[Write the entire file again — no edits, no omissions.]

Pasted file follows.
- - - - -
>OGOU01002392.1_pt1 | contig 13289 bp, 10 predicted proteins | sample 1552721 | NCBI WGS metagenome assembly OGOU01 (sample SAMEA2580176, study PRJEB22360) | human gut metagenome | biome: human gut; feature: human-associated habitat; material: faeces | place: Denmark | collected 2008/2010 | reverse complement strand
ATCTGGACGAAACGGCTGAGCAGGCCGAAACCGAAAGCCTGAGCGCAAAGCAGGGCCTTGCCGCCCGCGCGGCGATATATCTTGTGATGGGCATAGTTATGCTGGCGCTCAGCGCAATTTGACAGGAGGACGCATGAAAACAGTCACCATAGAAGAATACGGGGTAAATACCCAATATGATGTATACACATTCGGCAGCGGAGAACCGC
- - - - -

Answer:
>OGOU01002392.1_pt1 | contig 13289 bp, 10 predicted proteins | sample 1552721 | NCBI WGS metagenome assembly OGOU01 (sample SAMEA2580176, study PRJEB22360) | human gut metagenome | biome: human gut; feature: human-associated habitat; material: faeces | place: Denmark | collected 2008/2010 | reverse complement strand
ATCTGGACGAAACGGCTGAGCAGGCCGAAACCGAAAGCCTGAGCGCAAAGCAGGGCCTTGCCGCCCGCGCGGCGATATATCTTGTGATGGGCATAGTTATGCTGGCGCTCAGCGCAATTTGACAGGAGGACGCATGAAAACAGTCACCATAGAAGAATACGGGGTAAATACCCAATATGATGTATACACATTCGGCAGCGGAGAACCGC